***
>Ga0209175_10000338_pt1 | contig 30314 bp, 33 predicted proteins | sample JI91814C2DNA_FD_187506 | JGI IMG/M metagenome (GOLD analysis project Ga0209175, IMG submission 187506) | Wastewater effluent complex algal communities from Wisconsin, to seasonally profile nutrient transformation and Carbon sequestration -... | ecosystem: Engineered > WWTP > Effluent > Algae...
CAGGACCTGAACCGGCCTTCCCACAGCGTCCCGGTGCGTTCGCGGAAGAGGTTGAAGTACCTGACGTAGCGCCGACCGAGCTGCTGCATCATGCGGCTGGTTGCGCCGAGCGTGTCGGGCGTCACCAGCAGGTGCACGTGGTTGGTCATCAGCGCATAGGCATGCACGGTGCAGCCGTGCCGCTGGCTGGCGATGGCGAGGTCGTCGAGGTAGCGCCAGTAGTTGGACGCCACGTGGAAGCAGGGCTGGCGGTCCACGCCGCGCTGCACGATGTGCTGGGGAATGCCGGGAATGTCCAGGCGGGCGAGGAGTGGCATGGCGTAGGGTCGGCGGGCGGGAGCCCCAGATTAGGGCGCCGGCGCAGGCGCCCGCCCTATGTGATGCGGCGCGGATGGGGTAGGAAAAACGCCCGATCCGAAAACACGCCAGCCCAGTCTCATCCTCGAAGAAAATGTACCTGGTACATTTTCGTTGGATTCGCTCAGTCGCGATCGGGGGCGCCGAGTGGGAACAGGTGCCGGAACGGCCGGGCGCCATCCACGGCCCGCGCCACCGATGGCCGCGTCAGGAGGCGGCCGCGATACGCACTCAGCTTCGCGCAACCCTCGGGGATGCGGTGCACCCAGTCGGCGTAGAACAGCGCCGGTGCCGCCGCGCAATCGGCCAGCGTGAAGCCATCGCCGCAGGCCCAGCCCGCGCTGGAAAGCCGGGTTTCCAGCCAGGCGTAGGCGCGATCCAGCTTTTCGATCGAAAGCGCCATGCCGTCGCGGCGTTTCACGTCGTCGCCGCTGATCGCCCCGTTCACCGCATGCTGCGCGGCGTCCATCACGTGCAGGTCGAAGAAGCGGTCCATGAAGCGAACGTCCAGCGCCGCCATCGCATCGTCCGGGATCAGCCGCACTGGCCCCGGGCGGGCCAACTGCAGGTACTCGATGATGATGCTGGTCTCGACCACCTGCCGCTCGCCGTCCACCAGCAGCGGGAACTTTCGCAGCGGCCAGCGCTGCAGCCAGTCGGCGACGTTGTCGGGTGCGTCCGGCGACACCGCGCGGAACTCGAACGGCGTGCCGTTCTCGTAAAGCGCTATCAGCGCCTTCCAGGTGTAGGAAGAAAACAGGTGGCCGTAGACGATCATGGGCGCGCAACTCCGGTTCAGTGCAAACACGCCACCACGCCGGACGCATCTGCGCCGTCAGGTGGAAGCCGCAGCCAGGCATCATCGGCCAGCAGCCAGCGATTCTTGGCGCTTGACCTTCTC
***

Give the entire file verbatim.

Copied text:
>Ga0209175_10000338_pt1 | contig 30314 bp, 33 predicted proteins | sample JI91814C2DNA_FD_187506 | JGI IMG/M metagenome (GOLD analysis project Ga0209175, IMG submission 187506) | Wastewater effluent complex algal communities from Wisconsin, to seasonally profile nutrient transformation and Carbon sequestration -... | ecosystem: Engineered > WWTP > Effluent > Algae...
CAGGACCTGAACCGGCCTTCCCACAGCGTCCCGGTGCGTTCGCGGAAGAGGTTGAAGTACCTGACGTAGCGCCGACCGAGCTGCTGCATCATGCGGCTGGTTGCGCCGAGCGTGTCGGGCGTCACCAGCAGGTGCACGTGGTTGGTCATCAGCGCATAGGCATGCACGGTGCAGCCGTGCCGCTGGCTGGCGATGGCGAGGTCGTCGAGGTAGCGCCAGTAGTTGGACGCCACGTGGAAGCAGGGCTGGCGGTCCACGCCGCGCTGCACGATGTGCTGGGGAATGCCGGGAATGTCCAGGCGGGCGAGGAGTGGCATGGCGTAGGGTCGGCGGGCGGGAGCCCCAGATTAGGGCGCCGGCGCAGGCGCCCGCCCTATGTGATGCGGCGCGGATGGGGTAGGAAAAACGCCCGATCCGAAAACACGCCAGCCCAGTCTCATCCTCGAAGAAAATGTACCTGGTACATTTTCGTTGGATTCGCTCAGTCGCGATCGGGGGCGCCGAGTGGGAACAGGTGCCGGAACGGCCGGGCGCCATCCACGGCCCGCGCCACCGATGGCCGCGTCAGGAGGCGGCCGCGATACGCACTCAGCTTCGCGCAACCCTCGGGGATGCGGTGCACCCAGTCGGCGTAGAACAGCGCCGGTGCCGCCGCGCAATCGGCCAGCGTGAAGCCATCGCCGCAGGCCCAGCCCGCGCTGGAAAGCCGGGTTTCCAGCCAGGCGTAGGCGCGATCCAGCTTTTCGATCGAAAGCGCCATGCCGTCGCGGCGTTTCACGTCGTCGCCGCTGATCGCCCCGTTCACCGCATGCTGCGCGGCGTCCATCACGTGCAGGTCGAAGAAGCGGTCCATGAAGCGAACGTCCAGCGCCGCCATCGCATCGTCCGGGATCAGCCGCACTGGCCCCGGGCGGGCCAACTGCAGGTACTCGATGATGATGCTGGTCTCGACCACCTGCCGCTCGCCGTCCACCAGCAGCGGGAACTTTCGCAGCGGCCAGCGCTGCAGCCAGTCGGCGACGTTGTCGGGTGCGTCCGGCGACACCGCGCGGAACTCGAACGGCGTGCCGTTCTCGTAAAGCGCTATCAGCGCCTTCCAGGTGTAGGAAGAAAACAGGTGGCCGTAGACGATCATGGGCGCGCAACTCCGGTTCAGTGCAAACACGCCACCACGCCGGACGCATCTGCGCCGTCAGGTGGAAGCCGCAGCCAGGCATCATCGGCCAGCAGCCAGCGATTCTTGGCGCTTGACCTTCTC